The excitation control system 40 includes the excitation voltage source 16, the regulator 18, and the sensing sub-system 20. Validation logic 44 for the 52 g signal 38 provides a validation signal 46 when the electrical signal 22 (e.g., generator line current, generator watts) is greater than a predetermined signal 48 (e.g., minimum generator line current, minimum generator watts, respectively). In turn, qualifier logic 50 qualifies the 52 g signal 38 with the validation signal 46 and provides a qualified signal 52. Protection or tripping logic 54 employs the qualified signal 52 to select suitable protection or tripping parameters for protecting or tripping the generator 4. In the preferred embodiment, the qualifier logic 50 employs an “OR” function to logically “or” the 52 g signal 38 with the validation signal 46 in order to provide the qualified signal 52 therefrom.

Referring to FIG. 3, another excitation control system 56 for a three-phase generator 58 is illustrated. The generator 58 includes an output having three alternating current (AC) phases 60,62,64 (A,B,C) and a generator field input 66 responsive to an excitation voltage. The three phases 60,62,64 output by the generator 58 provide power to a power circuit 68.

The excitation control system 56 includes a transformer 70, a controlled rectifier bridge 72, a regulator sub-system 74, an interface (I/F) 75 to the generator's circuit breaker 76, analog-to-digital (A/D) converters 78, and a suitable processor, such as microprocessor (μP) 80. The exemplary transformer 70 is a three-phase power potential transformer (PPT) including three primary windings 82 in a WYE-configuration and three corresponding secondary windings 84 in a delta-configuration, although other transformer configurations may be employed (e.g., a delta-configuration in the primary and a delta-configuration in the secondary). The primary windings 82 are interconnected with the AC phases 60,62,64, while the corresponding secondary windings 84 have three AC phases 86,88,90 (a,b,c), respectively, each of which has a positive polarity and a negative polarity and a common frequency (e.g., 50 Hz, 60 Hz). The μP 80 typically receives two or three digital AC signals 92 from the secondary or bridge side of the PPT 70. The PPT 70 is normally connected to the terminals of the generator 58 and, thus, this exemplary system is commonly referred to as a “terminal fed excitation system.” Alternatively, the PPT 70 may be connected to any other source of three phase voltages. This alternative system is commonly referred to as an “auxiliary bus fed excitation system.”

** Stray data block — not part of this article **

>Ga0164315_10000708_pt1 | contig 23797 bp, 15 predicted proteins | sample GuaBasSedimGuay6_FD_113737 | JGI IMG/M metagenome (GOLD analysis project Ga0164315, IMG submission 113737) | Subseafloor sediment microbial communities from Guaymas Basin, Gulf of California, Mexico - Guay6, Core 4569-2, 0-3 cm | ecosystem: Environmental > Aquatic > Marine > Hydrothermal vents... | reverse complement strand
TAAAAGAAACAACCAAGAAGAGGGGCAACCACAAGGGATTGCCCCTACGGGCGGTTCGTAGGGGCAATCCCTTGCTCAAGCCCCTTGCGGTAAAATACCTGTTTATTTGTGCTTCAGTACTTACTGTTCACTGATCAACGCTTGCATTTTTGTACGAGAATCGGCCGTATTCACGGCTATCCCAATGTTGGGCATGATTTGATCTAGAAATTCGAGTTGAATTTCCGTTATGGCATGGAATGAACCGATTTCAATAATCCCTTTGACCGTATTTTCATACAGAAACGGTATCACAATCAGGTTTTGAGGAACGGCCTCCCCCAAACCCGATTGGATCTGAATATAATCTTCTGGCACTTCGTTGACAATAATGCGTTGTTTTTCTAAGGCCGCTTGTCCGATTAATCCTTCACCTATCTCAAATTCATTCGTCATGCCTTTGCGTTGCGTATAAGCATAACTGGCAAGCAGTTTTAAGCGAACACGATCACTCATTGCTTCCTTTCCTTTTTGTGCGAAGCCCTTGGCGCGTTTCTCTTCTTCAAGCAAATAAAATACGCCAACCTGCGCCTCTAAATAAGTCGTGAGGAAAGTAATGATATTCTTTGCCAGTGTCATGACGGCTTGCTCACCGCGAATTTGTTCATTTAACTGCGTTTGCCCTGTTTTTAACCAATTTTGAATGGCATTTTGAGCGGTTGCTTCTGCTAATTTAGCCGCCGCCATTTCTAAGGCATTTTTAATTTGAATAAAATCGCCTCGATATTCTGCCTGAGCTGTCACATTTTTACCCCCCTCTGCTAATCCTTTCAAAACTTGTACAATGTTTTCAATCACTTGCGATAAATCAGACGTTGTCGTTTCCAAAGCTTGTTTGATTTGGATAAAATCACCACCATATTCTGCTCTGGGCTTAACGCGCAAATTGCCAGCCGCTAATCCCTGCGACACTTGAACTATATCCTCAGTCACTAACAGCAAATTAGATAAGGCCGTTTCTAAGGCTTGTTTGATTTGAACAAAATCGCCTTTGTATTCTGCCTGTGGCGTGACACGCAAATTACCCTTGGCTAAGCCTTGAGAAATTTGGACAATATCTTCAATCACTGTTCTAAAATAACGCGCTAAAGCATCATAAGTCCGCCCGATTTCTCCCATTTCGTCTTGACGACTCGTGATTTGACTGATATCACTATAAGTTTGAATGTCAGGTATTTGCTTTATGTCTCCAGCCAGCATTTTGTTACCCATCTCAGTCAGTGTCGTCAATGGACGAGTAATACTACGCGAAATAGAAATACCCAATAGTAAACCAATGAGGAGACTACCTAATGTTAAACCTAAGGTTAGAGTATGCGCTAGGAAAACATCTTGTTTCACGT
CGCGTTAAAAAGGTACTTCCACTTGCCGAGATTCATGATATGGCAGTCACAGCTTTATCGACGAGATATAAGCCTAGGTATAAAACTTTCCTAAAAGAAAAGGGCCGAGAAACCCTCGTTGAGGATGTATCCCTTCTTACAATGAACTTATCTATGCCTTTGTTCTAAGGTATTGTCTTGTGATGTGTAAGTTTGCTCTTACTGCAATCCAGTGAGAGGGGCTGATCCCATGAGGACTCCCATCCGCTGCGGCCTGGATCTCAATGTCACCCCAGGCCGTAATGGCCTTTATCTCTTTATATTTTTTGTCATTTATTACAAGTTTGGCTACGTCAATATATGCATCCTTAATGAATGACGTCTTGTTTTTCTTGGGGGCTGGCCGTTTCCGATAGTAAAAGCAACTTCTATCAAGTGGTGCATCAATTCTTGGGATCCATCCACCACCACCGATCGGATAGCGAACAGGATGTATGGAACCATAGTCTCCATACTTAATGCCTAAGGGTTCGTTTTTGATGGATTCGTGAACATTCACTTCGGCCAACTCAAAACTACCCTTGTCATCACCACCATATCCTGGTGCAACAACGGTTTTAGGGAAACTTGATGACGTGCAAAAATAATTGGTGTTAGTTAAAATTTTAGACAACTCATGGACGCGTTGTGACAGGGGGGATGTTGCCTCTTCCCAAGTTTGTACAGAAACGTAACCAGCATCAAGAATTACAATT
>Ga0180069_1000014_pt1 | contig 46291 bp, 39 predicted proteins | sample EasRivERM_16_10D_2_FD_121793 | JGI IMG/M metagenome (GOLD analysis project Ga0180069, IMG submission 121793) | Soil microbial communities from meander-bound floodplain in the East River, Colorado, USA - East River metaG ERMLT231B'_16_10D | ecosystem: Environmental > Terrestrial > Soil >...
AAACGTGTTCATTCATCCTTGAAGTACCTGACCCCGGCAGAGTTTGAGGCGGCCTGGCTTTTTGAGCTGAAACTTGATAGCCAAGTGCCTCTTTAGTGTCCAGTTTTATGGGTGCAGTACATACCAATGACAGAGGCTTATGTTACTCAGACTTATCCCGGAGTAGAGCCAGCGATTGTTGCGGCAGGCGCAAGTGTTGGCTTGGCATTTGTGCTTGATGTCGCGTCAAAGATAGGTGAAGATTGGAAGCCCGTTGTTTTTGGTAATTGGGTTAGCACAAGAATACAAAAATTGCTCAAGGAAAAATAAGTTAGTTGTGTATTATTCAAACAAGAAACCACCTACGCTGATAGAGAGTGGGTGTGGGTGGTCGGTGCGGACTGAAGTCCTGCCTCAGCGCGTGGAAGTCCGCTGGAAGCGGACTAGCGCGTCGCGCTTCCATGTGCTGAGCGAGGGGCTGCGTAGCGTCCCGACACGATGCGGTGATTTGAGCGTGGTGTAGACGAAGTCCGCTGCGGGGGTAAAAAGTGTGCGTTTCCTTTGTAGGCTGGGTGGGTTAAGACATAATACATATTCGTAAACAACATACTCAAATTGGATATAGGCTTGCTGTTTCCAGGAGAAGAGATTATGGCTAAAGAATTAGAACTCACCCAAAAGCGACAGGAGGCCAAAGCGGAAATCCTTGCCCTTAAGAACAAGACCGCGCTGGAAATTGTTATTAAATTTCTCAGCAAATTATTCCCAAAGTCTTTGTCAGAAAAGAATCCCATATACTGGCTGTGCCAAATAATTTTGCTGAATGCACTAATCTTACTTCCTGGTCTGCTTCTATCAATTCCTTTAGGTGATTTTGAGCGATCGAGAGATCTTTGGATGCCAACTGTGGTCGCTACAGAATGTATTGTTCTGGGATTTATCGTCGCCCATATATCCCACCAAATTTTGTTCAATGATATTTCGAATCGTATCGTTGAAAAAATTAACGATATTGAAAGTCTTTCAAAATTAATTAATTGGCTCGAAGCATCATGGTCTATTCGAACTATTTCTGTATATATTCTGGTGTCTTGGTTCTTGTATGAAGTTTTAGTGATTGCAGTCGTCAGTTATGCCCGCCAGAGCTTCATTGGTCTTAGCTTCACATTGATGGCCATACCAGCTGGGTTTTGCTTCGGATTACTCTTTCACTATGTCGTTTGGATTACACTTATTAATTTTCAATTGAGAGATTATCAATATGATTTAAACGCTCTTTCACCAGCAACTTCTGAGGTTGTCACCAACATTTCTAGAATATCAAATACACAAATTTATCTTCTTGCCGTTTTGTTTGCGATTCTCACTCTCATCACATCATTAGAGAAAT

Bridges of semiconductor controlled rectifiers (SCRs), such as bridge 72, are generally employed to convert alternating current (AC) sinusoidal signal waveforms to direct current (DC). The exemplary bridge 72 receives a multi-phase current input from a common AC source, such as power potential transformer (PPT) 70, although other sources (e.g., a motor generator, field transformer) may be employed. A three-phase current input is employed in this example, although the invention is applicable to a wide range of phase counts.

The exemplary bridge 72 has six cells or segments, one for each polarity of each of the phase currents, although the invention is applicable to a wide range of segment counts. Each bridge segment includes its own element, such as the exemplary SCR 94, that has a firing input 96. When a suitable control signal 97 is provided to one of the inputs 96, the corresponding SCR fires to, thereby, control current conduction (e.g., by starting or initiating current conduction) within the corresponding segment between the input 98 and the output 100 of the bridge 72. Typically, as is well-known in the art, the individual segments of the bridge 72 are fired every 60° of the AC cycle. One of the SCRs 94 does not stop conducting until it is reversed biased.